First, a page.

Hubble, bubble, toil and trouble!
Thrillingly, this is the first time a blue moon has taken place on Halloween in all time zones since - wait for it - 1944.
What's more, trick-or-treaters won't see the next Halloween blue moon until the year 2039.
As you carve your pumpkins and stock up on sweet treats, be sure to set your reminders for a spot of sky gazing too, as this fascinating spectacle is not to be missed!
So, what is a blue moon?
Despite its name, a blue moon doesn't actually appear blue in colour - but it's mesmerising none-the-less.
According to NASA, blue moons occur once every two and a half years and are a phenomenon featuring not one but two full moons.
Usually, calendar months have only one full moon, but occasionally a second one will sneak into the cycle.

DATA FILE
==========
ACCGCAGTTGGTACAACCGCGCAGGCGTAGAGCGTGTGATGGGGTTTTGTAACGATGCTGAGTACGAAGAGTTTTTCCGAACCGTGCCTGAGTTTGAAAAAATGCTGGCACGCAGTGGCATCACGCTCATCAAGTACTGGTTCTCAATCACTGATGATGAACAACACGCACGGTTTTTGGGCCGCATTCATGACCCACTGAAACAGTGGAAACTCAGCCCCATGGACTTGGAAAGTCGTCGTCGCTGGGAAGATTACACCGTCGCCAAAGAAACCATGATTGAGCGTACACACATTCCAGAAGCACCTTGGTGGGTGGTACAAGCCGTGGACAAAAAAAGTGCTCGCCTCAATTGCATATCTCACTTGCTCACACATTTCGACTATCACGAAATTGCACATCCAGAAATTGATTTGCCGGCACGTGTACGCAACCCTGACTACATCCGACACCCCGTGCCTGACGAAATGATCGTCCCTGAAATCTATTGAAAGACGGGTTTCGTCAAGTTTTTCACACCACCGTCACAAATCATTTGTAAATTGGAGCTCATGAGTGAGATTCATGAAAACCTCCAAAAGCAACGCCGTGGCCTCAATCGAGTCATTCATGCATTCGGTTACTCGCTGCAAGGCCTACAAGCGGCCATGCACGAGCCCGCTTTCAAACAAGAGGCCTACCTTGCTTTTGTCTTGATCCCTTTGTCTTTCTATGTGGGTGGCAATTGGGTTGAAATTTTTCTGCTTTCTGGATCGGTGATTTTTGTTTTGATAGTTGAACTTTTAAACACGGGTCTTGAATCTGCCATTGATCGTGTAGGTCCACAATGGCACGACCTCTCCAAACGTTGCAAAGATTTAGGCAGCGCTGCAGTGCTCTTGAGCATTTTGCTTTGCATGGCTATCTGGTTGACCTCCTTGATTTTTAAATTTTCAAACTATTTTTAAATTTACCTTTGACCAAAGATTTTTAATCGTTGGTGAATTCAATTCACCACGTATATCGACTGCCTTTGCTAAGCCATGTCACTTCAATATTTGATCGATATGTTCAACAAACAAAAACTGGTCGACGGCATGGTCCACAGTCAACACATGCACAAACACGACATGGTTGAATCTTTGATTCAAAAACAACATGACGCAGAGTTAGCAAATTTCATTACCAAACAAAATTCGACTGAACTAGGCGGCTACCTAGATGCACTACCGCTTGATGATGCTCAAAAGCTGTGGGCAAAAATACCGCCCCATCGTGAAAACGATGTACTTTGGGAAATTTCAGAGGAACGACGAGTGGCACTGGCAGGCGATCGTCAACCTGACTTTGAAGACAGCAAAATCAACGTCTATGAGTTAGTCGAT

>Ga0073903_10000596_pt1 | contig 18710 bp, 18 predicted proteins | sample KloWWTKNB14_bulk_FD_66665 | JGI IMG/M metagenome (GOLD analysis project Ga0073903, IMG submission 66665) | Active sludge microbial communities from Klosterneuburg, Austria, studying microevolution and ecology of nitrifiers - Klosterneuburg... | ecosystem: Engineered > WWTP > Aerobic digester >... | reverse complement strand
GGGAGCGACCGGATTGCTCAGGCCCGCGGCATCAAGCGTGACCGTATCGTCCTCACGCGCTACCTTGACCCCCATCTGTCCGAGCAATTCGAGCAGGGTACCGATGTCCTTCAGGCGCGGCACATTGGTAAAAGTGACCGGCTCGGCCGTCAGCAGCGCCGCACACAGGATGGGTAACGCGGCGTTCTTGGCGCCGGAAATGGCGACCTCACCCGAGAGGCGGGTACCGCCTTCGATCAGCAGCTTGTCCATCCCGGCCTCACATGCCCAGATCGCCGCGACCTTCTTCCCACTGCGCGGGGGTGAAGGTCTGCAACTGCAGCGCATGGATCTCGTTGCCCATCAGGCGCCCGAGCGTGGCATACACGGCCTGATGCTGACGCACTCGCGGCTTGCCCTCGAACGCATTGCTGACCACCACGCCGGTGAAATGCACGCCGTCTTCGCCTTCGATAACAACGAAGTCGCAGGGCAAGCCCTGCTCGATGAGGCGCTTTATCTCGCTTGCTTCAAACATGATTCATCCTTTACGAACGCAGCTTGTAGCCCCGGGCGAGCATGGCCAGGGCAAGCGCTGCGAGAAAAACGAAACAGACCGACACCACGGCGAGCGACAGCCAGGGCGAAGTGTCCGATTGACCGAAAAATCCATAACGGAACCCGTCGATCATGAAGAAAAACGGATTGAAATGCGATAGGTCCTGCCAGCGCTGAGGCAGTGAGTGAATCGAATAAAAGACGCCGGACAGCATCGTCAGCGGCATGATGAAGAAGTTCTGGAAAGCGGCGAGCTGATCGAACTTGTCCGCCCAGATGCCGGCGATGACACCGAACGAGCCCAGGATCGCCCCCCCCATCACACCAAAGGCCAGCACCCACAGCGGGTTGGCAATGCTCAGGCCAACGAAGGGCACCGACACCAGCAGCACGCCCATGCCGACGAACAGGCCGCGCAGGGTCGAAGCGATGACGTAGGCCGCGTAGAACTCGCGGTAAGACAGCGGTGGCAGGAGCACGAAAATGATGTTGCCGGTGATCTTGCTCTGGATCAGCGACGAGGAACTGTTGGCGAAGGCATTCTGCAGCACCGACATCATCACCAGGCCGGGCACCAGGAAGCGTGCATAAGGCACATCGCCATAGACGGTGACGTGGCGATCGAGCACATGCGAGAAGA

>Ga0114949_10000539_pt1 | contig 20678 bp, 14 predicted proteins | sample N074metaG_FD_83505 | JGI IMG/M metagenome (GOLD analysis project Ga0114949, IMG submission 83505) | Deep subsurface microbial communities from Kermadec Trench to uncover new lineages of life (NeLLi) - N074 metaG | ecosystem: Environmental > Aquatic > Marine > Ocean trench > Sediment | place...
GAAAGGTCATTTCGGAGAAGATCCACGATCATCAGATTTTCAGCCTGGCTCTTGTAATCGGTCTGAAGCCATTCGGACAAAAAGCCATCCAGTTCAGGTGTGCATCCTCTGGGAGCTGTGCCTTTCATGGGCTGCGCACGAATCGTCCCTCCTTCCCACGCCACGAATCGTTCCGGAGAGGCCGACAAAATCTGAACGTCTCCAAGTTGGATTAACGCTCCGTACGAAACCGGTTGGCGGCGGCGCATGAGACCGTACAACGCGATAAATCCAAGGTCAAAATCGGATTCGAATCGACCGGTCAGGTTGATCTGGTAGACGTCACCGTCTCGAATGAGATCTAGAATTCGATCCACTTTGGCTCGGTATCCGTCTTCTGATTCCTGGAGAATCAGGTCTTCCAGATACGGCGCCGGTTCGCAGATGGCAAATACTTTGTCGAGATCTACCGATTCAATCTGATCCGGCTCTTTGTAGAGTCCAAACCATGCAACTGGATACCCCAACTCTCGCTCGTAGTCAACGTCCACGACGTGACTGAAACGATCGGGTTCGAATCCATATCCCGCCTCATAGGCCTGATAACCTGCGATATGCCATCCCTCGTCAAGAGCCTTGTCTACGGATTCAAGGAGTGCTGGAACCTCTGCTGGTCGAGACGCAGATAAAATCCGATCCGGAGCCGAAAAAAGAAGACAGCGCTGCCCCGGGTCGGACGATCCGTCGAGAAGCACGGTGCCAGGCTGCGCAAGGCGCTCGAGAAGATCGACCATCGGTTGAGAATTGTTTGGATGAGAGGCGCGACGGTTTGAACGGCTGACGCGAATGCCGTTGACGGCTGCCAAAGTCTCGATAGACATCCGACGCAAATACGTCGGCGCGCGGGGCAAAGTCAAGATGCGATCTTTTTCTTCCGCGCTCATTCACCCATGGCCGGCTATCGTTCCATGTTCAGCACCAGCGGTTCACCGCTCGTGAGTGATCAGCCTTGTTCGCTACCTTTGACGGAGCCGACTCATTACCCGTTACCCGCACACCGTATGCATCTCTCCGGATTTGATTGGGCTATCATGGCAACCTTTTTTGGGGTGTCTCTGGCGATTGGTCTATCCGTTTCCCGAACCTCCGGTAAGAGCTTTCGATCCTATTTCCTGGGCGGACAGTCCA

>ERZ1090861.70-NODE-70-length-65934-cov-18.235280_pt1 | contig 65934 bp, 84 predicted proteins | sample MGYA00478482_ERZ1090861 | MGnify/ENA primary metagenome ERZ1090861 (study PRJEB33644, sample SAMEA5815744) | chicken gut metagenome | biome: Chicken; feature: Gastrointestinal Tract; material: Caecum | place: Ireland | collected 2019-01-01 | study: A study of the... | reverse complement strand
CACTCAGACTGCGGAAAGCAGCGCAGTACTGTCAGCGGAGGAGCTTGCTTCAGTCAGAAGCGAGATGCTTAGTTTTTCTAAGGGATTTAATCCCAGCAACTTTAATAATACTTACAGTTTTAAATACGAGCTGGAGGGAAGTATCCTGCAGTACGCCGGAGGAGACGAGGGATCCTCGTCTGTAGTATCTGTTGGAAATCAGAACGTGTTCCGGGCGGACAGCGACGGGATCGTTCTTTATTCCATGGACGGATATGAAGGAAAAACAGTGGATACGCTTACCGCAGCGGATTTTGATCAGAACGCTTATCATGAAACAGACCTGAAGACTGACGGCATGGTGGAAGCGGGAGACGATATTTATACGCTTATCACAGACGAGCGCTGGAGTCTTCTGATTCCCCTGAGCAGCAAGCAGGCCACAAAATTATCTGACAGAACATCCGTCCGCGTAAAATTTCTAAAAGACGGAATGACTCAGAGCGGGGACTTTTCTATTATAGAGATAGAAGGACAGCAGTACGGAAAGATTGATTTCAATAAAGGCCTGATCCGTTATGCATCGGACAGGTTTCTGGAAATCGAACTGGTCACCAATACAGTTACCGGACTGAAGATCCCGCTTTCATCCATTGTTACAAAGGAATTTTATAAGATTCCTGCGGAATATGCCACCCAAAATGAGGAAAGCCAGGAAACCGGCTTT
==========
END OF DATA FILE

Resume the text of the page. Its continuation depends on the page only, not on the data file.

This rare, secondary full moon is christened the 'blue moon' - hence the expression, 'once in a blue moon'!
The phenomenon occurs because the lunar cycle and the calendar year are not perfectly synced. Full moons occur every 29 days, while most months are 30 or 31 days.
This year, the first full moon occurs on 1st October and is known as the Harvest moon, as it's the full moon falling closest to the autumn equinox.
The second full moon peaks on October 31st, bringing a thrilling dimension to Halloween and making spooky celebrations all the more special.
According to Earthsky, the Halloween blue moon "will appear full to the eye" from "around the world".
Given that we've already experienced a close encounter with Asteroid 2020 QG and witnessed the three-mile-wide Comet Neowise this year, it's a big year for sky watchers.
Happy gazing, earthlings.